Who Needs Marriage? A Changing Institution

The state of marriage is shifting in unexpected ways. A TIME/Pew special report shows how income, age and experience alter our chances of wedded bliss

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Horacio Salinas for TIME

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Cohabitation is on the rise not just because of the economy. It's so commonplace these days that less than half the country thinks living together is a bad idea. Couples who move in together before marrying don't divorce any less often, say studies, although that might change as the practice becomes more widespread. In any case, academic analysis doesn't seem to be as compelling to most people as the example set by Angelina Jolie and Brad Pitt. Or as splitting the rent.

But cohabitation among the economically blessed is a whole different ball game than it is among the struggling. For most college-educated couples, living together is like a warm-up run before the marital marathon. They work out a few of the kinks and do a bit of house-training and eventually get married and have kids. Those without a college degree, says Cherlin, tend to do it the other way around — move in together, have kids and then aim for the altar. And children, as Bristol Palin and Levi Johnston discovered, change everything.

The Kids May Not Be All Right
Rarely is there a bigger chasm between what Americans believe to be the best thing for society and what actually happens than in the bearing and raising of children. Half or more of the respondents in the Pew poll say that marital status is irrelevant to achieving respect, happiness, career goals, financial security or a fulfilling sex life. When it comes to raising kids, though, it's a landslide, with more than three-quarters saying it's best done married.

Yet very few people say children are the most important reason to get hitched. Indeed, 41% of babies were born to unmarried moms in 2008, an eightfold increase from 50 years ago, and 25% of kids lived in a single-parent home, almost triple the number from 1960. Contrary to the stereotype, it turns out that most of the infants born to unmarried mothers are not the product of casual sexual encounters. One of the most extensive databases on such kids, the Fragile Families and Child Wellbeing Study, a joint project of Princeton and Columbia universities, which has been following 5,000 children from birth to age 9, found that more than half of the unmarried parents were living together at the time their child was born and 30% of them were romantically involved (but living apart).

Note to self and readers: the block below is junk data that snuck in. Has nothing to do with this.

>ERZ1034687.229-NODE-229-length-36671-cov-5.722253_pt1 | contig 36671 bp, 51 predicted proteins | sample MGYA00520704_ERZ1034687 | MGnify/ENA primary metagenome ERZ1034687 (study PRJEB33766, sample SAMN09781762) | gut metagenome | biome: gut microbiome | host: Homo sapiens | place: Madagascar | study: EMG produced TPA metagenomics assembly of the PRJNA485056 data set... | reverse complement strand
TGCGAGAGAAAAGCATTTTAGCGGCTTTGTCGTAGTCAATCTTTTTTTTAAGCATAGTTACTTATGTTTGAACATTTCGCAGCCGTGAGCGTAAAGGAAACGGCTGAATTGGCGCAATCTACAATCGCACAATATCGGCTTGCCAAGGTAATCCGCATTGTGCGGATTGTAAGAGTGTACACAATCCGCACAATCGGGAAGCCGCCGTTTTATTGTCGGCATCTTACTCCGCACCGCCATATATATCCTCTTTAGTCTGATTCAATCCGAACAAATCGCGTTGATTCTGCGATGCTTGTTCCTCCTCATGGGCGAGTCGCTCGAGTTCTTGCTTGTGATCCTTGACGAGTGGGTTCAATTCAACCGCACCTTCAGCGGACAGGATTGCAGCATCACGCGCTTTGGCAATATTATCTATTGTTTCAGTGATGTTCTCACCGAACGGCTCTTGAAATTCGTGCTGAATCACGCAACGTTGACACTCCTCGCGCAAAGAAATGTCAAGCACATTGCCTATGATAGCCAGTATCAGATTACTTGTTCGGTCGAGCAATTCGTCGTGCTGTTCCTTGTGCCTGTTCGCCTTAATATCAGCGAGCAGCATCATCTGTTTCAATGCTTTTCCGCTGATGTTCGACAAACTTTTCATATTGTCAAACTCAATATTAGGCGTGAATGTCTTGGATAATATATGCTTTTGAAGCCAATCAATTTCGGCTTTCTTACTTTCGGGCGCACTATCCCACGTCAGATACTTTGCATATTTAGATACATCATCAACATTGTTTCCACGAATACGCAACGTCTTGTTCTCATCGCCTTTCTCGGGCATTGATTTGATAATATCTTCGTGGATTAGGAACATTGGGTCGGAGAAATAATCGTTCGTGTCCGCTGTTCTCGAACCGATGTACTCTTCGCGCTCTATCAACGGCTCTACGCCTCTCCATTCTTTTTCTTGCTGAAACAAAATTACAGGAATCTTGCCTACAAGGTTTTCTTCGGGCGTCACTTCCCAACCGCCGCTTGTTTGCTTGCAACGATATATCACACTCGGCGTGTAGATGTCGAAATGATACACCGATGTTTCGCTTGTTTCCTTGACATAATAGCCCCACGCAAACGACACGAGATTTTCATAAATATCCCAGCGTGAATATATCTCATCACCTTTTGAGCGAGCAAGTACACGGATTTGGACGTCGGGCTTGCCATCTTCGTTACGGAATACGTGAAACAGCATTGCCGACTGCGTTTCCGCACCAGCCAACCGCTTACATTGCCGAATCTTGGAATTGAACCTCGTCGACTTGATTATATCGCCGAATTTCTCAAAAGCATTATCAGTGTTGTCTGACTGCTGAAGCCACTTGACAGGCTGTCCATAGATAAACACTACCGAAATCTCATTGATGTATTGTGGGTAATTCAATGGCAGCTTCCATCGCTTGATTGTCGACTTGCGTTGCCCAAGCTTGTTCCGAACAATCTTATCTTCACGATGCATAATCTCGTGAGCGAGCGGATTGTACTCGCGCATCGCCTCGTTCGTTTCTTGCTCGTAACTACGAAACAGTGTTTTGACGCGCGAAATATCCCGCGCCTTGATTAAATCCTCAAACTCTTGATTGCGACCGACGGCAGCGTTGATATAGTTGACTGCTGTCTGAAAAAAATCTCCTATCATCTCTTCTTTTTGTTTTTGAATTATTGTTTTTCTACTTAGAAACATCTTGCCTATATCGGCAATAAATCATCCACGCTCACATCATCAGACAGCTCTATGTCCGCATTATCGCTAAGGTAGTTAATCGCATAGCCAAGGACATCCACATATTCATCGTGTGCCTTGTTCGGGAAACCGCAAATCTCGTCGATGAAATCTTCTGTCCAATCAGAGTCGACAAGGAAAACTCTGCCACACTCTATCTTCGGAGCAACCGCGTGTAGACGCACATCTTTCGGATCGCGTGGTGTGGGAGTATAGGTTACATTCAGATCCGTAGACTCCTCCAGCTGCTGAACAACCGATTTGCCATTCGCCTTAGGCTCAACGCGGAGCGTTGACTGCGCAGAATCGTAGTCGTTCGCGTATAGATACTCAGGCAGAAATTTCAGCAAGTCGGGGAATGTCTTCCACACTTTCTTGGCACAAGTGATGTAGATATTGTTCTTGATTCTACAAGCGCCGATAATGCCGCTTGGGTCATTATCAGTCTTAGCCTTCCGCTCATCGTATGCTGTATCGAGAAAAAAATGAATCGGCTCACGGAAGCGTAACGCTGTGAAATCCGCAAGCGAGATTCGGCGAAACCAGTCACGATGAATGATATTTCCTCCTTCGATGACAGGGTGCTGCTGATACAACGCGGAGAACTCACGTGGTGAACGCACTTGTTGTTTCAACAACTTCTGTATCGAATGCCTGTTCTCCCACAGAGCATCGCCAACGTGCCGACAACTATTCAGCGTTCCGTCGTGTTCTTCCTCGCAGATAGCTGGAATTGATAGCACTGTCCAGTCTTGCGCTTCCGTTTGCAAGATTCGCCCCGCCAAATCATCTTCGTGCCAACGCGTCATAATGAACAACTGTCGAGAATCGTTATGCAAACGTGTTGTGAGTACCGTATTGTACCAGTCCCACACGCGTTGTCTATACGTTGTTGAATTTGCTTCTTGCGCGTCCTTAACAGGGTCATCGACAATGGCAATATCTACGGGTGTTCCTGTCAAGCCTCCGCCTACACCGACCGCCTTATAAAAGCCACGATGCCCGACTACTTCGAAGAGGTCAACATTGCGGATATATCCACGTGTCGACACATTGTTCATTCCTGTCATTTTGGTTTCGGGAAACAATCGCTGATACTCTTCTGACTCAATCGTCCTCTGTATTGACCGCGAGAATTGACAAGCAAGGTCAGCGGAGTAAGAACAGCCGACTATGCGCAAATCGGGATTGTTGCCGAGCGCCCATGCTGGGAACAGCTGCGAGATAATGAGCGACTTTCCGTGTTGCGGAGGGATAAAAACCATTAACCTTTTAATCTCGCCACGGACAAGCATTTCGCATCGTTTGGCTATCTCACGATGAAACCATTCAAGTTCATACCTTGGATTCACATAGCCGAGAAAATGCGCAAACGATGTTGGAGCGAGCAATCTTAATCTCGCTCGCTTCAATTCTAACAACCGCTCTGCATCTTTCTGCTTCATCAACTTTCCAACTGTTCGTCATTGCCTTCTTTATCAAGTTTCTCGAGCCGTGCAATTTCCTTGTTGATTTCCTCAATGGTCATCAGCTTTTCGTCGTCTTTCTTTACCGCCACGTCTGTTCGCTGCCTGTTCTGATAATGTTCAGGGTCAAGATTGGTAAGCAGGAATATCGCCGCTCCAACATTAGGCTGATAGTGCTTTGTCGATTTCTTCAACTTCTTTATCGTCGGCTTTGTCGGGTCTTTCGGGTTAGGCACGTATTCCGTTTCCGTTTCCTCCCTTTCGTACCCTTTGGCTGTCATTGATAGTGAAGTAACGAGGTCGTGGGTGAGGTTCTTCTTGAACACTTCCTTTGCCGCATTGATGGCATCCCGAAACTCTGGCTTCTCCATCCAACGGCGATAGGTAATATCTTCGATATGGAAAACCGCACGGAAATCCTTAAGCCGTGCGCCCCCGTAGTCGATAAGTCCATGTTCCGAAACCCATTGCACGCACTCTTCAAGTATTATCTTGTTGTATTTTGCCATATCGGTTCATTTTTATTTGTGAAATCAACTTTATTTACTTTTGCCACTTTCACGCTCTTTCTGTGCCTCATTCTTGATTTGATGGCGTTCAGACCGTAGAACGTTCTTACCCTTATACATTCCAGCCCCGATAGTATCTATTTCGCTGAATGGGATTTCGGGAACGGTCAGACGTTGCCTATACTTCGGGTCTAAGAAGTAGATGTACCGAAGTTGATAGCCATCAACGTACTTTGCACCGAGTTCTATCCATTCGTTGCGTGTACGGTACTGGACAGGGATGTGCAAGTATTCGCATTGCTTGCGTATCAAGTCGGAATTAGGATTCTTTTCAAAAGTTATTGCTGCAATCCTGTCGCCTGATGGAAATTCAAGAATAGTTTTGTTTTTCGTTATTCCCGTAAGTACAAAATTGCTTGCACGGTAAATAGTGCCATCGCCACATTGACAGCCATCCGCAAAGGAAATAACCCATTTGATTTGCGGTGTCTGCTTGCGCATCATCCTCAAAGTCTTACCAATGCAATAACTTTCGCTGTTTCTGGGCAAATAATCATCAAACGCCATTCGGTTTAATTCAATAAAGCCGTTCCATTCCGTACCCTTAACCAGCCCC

Most of those unwed mothers said their chances of marrying the baby's father were 50% or greater, but after five years, only 16% of them had done so and only about 20% of the couples were still cohabiting. This didn't mean that the children didn't live with a man, however, since about a quarter of their moms were now living with or married to a new partner. That doesn't always work out as well as it seems to in Modern Family or Phineas & Ferb. Offspring from earlier relationships put pressure on new ones. For the least wealthy children, Mom's new boyfriend often means their biological father is less likely to visit and less likely to support their mother. Many stepparents are wonderful and committed, but a series of live-in lovers is not at all the same thing. "About 21% of American children will see at least two live-in partners of their mothers by the time they're 15," says Cherlin. "And an additional 8% will see three or more."

Would marriage really stop the conveyor belt of parent figures? "Marriage is still the way Americans tend to do long-term, stable partnerships," says Cherlin. "We have the shortest cohabiting relationships of any wealthy country in the world. In some European countries, we see couples who live together for decades." To this day, only 6% of American children have parents who live together without being married.

Cohabitation seems to have no negative effect on a marriage's chances if it's preceded by an engagement, no previous live-in lovers and no children. Who has the clout to put those conditions into place? Women with their own means of support and guys who don't need a woman to look after them: the wealthy and well educated. The others often are left in limbo — not able to get married and not able to move on. "Ironically, the very people who would benefit from a committed marriage the most are the people who have the toughest time locating reliable long-term partners," says Stephanie Coontz, a marriage historian who teaches at Evergreen State College in Olympia, Wash.

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